Open = Allowing access, passage or a view
Planeta readers are motivated by noble ideas that have inspired the movements for responsible travel, conscious travel and ecotourism. But academic articles and books remain behind pay walls. During the 2010 European Ecotourism Conference I asked one of the professors, why we should cite his work if it remained behind a pay wall. Immediately I got the feeling that academics do not like being asked such questions.
The issue came up this past month when on January 11, Aaron Swartz was found dead in his Brooklyn apartment where he had hanged himself. This computer programmer and Internet activist had been a longtime proponent of open access and was facing severe prosecution from the U.S. legal system when he committed suicide.
Supporters of Swartz responded to news of his death with an effort called #pdftribute. Scholars posted links to their works, accompanied by the hashtag #pdftribute. Timely in action and generous in spirit, the movement is still in its early stages. The future is unclear but what is certain is that across academic, scientific, government sectors the mainstreaming of ‘open’ has taken hold. When UNESCO sponsored its 2012 conference on Open Educational Resources, the tipping point was made clear. There’s a new way to share information as we work to protect global heritage.
Making academic journal articles is a good starting point for those working in tourism and conservation. As part of the 2013 Responsible Travel Week, I’d like to extend a call for these articles that are available online to the public to be tweeted with the hashtag #pdftribute.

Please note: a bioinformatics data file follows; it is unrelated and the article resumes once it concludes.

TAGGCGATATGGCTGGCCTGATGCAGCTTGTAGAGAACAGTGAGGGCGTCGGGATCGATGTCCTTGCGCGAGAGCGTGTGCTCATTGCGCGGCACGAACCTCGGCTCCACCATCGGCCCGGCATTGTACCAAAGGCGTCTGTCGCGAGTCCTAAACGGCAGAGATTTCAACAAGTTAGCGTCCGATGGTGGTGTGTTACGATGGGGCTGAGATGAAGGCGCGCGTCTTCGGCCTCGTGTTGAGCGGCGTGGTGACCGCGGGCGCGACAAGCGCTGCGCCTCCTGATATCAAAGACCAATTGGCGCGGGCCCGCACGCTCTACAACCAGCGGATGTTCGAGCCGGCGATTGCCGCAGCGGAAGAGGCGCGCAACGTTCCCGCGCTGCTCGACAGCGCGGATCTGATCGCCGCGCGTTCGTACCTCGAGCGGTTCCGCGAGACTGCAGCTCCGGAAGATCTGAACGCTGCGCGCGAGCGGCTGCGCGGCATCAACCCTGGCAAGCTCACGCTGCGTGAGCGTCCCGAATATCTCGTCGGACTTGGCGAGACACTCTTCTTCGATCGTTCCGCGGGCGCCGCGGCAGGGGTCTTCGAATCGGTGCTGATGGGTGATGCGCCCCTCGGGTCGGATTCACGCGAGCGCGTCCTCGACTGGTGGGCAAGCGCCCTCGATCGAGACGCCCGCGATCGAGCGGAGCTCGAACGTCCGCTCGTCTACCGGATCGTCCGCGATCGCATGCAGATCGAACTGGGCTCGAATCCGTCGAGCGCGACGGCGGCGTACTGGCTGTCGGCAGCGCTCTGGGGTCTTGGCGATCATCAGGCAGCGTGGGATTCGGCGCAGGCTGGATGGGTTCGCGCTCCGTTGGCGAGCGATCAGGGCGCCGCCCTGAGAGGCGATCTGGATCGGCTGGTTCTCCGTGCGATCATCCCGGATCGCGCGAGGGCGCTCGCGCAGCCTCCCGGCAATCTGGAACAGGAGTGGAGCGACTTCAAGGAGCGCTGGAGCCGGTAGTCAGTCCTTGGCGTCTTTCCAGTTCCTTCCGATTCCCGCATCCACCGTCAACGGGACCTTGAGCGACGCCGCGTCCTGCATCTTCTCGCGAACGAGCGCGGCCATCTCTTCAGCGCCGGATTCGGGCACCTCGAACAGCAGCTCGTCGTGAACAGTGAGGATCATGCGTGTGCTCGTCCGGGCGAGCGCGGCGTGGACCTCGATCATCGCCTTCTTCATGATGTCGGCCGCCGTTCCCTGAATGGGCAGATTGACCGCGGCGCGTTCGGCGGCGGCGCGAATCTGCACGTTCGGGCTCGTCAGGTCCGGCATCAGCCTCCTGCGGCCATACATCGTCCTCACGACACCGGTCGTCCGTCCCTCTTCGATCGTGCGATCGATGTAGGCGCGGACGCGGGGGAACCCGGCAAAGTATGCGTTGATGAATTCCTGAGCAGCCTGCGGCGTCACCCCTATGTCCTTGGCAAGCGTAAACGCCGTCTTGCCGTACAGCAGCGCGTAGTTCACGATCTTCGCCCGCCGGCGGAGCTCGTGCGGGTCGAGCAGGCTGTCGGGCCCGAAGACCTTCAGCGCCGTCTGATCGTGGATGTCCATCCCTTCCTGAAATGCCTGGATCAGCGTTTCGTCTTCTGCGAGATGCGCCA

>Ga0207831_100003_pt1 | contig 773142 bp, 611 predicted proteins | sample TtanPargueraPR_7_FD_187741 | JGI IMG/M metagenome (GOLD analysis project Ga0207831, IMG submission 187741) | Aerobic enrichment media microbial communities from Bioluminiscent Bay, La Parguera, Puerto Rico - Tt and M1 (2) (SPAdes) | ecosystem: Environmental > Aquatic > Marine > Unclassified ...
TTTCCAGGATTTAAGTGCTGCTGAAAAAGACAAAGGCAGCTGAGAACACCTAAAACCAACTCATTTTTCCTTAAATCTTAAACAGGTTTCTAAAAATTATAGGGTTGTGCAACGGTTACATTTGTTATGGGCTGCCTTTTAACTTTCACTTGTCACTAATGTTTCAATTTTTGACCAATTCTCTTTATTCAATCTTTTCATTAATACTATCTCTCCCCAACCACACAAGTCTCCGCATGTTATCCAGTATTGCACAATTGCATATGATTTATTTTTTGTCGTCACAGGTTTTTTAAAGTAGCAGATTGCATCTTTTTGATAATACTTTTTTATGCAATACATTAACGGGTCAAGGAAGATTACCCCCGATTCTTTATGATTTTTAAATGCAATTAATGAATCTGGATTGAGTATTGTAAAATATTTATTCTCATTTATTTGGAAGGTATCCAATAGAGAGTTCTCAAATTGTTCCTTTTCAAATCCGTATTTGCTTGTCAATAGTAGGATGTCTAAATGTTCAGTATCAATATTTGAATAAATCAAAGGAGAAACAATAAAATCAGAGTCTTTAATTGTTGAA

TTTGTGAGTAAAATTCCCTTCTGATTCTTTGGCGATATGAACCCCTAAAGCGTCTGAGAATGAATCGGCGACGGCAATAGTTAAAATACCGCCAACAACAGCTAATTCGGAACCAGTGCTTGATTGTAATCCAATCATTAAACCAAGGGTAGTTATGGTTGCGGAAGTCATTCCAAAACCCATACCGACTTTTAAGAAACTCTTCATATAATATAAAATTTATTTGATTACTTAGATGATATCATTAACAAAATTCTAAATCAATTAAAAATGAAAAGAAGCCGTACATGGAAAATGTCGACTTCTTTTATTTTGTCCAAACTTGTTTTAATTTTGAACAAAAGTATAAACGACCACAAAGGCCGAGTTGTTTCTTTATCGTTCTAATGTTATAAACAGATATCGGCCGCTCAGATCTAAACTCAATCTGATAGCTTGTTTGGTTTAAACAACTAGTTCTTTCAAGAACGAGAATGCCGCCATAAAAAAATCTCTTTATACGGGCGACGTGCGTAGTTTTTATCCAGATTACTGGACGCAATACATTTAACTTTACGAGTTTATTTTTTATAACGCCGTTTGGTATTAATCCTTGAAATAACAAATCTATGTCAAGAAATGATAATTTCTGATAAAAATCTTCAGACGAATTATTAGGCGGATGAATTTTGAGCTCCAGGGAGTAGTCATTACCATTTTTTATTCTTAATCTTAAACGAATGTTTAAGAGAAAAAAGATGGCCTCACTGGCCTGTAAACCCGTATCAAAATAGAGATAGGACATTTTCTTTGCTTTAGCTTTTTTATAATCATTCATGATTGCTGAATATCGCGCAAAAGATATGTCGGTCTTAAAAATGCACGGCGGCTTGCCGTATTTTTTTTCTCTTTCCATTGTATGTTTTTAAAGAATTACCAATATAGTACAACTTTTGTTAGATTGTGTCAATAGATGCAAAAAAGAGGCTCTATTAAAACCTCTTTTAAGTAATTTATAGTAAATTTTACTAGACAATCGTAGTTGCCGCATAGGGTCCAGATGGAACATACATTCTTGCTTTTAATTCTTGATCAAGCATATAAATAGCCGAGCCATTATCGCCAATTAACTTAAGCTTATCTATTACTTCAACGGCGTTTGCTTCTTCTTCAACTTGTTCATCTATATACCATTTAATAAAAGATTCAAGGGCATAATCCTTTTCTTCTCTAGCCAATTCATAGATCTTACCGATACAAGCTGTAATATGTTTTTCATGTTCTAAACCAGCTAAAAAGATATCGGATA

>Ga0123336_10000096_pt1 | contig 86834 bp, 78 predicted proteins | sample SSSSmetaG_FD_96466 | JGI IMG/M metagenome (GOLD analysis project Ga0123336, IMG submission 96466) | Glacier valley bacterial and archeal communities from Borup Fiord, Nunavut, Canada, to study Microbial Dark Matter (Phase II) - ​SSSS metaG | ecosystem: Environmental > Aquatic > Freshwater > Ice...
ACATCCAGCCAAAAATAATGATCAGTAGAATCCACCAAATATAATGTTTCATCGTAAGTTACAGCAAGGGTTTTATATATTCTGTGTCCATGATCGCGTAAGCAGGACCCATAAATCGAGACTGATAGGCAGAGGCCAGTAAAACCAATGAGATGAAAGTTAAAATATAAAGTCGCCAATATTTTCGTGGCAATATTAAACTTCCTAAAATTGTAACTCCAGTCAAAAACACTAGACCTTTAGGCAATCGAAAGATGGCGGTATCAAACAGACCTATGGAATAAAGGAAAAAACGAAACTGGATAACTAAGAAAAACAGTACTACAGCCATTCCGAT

If we want to go further – and I hope we do – I think it’s incumbent that academics and tourism professionals make their meetings accessible to the public, at the very least via livestreaming video. Far too many events are still held behind closed doors.
And I would suggest that we explore the concept of open textbooks. Could we make the educational materials for students available to everyone online free of charge? The ideas promulgated by Creative Common’s Cable Green are inspiring. Check out how open textbooks allow their free use, sharing, and adaptation to local context. Question: How can this be applied to ‘responsible travel’ education?
As the notion of open educational resources, open science, open journalism and open government become part of the mainstream, we are seeking partners who would like to explore these efforts in making knowledge about travel and tourism, conservation and heritage, available to anyone who is interested.